Although this much should be obvious by now, the point of this post isn’t to convince anyone to accept the superiority of one economic theory over another.  Even as far as the two (admittedly more extreme) examples cited above, I’m sure that given more time and interest we all could go back and forth listing all the sincere benefits and advantages of both Marxism and laissez-faire capitalism.  Acknowledging this, my greater point about economics remains the same, which is that while the historical study of economics can produce viable, scientifically tangible, insights about some aspect of human societies (primarily developments in the commercial and fiscal sectors), proposed economic theories themselves lack this level of scientific rigor.  All economic theories (be it Marxism, laissez-faire capitalism, or anything in between) by necessity begin with an assumed conclusion (“human society is naturally moving towards a collective communal state”, “the freemarket operates best when left unregulated”, etc. etc. etc.) and then go on to selectively interpret all socioeconomic developments through the lens of whatever situation is more conducive to the promotion of the favored economic conditions already accepted by the economic theory in question.

From this it certainly does not logically follow that all economic theories are equal in their outcome (whether for good or bad).  Or that any one economic theory couldn’t be claimed as more preferable for any specific society (I think most reading this can agree that feudalism would generally be a horrible model for modern society).  What it does mean is that there is no such thing as an all-encompassing, omniscient economic system deduced through unfiltered objective reality, as opposed to individual, subjective human preferences.  In light of that, I think perhaps talks of economics from opposing viewpoints is due a bit more humility and reservation about one’s own pet theories, than what is currently on display in public discourse.

Just some food for thought, savor it as you wish.

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Civil Disobedience and Populism: An American History

The Gilded Age was an age of industrialization, built on the backs of the working masses.  It was a time when a handful of eager individuals rose to prominence through a cutthroat agenda of business management based on the ideals of Social Darwinism, and the inherit superiority it bestowed on them.  This supposition of natural law entitling the wealthy with evolutionary rights established the framework for a system of unprecedented exploitation that sparked a downward spiral in labor-management relations.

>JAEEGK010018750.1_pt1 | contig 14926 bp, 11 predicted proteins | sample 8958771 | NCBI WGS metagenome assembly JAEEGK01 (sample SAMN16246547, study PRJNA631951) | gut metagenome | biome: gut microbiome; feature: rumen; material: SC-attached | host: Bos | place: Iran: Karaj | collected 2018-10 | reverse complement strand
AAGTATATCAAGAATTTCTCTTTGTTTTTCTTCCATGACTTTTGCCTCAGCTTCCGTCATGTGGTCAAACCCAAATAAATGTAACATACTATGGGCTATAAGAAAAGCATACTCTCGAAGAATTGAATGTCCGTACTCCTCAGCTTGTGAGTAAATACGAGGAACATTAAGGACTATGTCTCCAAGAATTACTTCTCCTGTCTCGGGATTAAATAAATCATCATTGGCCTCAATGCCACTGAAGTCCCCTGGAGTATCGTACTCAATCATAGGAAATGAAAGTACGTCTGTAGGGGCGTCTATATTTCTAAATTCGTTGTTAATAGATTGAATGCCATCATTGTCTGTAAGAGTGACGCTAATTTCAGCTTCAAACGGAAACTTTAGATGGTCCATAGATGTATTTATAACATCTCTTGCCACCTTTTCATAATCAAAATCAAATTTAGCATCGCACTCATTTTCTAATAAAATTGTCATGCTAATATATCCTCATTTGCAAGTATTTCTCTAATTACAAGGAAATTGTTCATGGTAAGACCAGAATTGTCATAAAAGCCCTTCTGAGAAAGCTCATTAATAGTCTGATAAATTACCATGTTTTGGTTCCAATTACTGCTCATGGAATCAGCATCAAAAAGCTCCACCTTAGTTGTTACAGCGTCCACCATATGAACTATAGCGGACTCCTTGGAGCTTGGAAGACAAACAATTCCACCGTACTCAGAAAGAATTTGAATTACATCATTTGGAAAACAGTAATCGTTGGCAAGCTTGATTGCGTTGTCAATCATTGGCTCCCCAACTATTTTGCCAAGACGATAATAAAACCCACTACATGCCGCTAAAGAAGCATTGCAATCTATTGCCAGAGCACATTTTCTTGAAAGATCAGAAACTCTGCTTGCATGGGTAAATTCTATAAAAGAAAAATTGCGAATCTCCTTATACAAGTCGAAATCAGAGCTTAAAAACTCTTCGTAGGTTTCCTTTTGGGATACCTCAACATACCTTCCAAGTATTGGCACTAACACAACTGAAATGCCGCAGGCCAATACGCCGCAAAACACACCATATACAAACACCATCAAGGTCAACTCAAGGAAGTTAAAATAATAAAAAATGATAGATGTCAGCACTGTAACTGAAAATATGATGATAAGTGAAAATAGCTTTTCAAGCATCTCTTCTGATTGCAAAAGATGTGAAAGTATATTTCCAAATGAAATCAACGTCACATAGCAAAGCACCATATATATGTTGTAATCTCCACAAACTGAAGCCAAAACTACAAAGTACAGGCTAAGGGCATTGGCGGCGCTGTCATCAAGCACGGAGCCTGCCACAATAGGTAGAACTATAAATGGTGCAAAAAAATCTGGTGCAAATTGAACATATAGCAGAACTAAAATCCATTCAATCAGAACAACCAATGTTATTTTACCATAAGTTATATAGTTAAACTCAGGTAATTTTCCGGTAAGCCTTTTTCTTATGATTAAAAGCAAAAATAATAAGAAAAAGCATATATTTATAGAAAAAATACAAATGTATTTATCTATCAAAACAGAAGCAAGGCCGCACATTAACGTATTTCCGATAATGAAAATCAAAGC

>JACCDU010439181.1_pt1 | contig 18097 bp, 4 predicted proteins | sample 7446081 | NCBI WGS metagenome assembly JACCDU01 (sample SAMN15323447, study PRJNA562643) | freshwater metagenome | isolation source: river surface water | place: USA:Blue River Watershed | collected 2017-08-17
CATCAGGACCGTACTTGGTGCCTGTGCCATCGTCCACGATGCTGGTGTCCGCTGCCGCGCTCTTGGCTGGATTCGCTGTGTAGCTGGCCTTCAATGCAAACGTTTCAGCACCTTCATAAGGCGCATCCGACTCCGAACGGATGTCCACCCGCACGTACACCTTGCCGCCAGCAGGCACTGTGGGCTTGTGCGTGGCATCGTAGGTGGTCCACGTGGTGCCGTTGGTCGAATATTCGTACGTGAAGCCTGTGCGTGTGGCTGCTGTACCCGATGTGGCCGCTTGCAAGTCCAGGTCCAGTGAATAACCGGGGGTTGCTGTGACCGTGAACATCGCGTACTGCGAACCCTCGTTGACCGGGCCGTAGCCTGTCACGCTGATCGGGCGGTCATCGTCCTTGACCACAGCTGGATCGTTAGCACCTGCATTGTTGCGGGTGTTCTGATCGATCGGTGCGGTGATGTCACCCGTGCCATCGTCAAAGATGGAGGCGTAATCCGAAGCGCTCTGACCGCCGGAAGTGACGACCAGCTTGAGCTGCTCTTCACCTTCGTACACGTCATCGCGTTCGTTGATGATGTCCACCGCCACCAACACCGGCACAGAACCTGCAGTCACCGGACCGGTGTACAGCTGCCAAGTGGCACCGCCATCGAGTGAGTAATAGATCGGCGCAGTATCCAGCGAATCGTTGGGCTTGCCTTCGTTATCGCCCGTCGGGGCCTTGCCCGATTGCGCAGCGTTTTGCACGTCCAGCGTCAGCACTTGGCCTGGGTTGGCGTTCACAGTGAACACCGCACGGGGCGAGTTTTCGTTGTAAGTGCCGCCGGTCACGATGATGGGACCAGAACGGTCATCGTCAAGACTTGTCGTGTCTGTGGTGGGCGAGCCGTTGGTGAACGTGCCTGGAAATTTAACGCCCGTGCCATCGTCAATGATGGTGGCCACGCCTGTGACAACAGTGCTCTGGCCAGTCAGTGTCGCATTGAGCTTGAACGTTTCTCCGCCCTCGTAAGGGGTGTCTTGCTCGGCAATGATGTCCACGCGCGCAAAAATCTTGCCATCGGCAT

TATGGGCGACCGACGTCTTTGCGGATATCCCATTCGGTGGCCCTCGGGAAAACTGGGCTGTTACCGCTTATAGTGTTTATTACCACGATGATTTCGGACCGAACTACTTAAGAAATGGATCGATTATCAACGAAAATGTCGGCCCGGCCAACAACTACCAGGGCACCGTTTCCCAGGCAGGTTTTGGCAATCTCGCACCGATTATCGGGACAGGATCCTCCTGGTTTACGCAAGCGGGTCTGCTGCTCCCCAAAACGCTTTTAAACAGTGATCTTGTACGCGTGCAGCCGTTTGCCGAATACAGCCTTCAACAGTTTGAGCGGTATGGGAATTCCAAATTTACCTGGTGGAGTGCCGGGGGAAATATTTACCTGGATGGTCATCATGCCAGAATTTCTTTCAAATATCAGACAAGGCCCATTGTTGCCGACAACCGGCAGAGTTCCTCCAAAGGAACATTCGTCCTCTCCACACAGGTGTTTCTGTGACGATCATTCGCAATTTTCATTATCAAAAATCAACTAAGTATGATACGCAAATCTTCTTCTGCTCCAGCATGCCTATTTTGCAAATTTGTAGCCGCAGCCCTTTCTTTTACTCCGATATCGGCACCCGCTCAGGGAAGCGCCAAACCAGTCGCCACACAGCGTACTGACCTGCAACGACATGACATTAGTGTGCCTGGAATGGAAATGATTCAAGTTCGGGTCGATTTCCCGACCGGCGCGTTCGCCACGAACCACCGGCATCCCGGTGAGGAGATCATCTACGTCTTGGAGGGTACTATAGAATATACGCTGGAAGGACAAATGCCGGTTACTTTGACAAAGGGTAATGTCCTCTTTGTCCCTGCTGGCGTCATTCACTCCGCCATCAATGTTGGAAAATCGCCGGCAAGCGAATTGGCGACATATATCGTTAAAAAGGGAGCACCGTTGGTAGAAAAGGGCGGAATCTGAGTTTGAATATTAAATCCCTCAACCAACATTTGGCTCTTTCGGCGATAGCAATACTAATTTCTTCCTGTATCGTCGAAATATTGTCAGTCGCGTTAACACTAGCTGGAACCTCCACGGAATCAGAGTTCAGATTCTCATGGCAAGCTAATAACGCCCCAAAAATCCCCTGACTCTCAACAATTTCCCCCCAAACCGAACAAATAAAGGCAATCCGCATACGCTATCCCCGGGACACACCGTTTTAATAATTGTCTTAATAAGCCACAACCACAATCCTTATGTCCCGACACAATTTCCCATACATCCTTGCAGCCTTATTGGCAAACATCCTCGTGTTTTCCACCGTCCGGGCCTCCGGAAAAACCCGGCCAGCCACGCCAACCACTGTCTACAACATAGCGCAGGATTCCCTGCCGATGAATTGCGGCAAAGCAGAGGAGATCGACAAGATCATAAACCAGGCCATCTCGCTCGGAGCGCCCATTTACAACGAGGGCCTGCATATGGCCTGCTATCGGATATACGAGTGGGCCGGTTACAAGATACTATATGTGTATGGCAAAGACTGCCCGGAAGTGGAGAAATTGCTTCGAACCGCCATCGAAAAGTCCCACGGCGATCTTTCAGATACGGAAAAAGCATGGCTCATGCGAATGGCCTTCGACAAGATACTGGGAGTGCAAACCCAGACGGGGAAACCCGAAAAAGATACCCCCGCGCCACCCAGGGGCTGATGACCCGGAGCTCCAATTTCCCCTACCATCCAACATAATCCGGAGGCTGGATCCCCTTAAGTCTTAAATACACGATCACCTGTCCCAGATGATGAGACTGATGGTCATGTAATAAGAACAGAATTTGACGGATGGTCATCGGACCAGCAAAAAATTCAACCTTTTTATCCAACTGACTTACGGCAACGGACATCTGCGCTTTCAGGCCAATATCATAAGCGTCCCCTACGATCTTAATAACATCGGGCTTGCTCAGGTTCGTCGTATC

Though the concept wasn’t new, the start of its practice in American business can be traced to the mid-19th Century with the closing of the Civil War.  After the Union won the conflict, a number of former war profiteers sought to invest the fortunes they had accumulated during the struggle into promising up-and-coming industries, which subsequently lead to the creation of virtual industrial empires for the tycoons who worked hard to monopolize their domains.  While there are several factors that can be attributed to the vast expansion of industrial giants, at its core it was the railroads that pushed the country towards urbanization, and began sealing the fate of the agrarian existence.  Steel manufacturer Andrew Carnegie made his money building bridges for the railroads; J.D. Rockefeller used Railroad Rebates to commandeer railroad support and expand his Oil Empire on a national scale; hence, it was not surprising when banker J.P. Morgan had his sights set on centralizing the railroad system under his personal control.

Looking at all this it becomes quite clear that the railroads are a pivotal component in the Industrial Revolution.  But the change did not only affect the commerce faction of American society.  As the railroad extended its tracks further west, new cities began to be founded (setting off a trend of mass urbanization), giving rise to more metropolitan jobs, which in return contributed to the production of more industrial goods.  The government itself aided in this process by giving hundreds of thousands of acres away in the form of Railroads Land Grants but otherwise refusing to implement much needed regulations on the railroads.  Thus, with not supervision, employers could administer over their corporations and workforce as ruthlessly as they pleased.  With urbanization moving steadfast over the once abundant farmland, many rural workers naturally migrated to the big cities in hope of employment, leaving the agricultural life and entering the callous existence of industrial laborers.

It would be an understatement to claim that conditions for the common workers of the Gilded Age were unfair.  From long hours, low wages, and unsanitary conditions for the city laborers, to shamelessly unethical double standards towards farmers in the fields, the efficiency of the Gilded Age was truly built on the plight of the “have-nots” of the era.  With the government maintaining its laissez-faire policy, industrial workers responded to the injustice by unionization.  Though union groups, such as the American Federation of Labor, showed great determination in their cause through several organized strikes (i.e. the Homestead Strike of 1892 and the Pullman Strike of 1894), employer persistence (and in some cases government involvement) prevented any true success to occur through union efforts.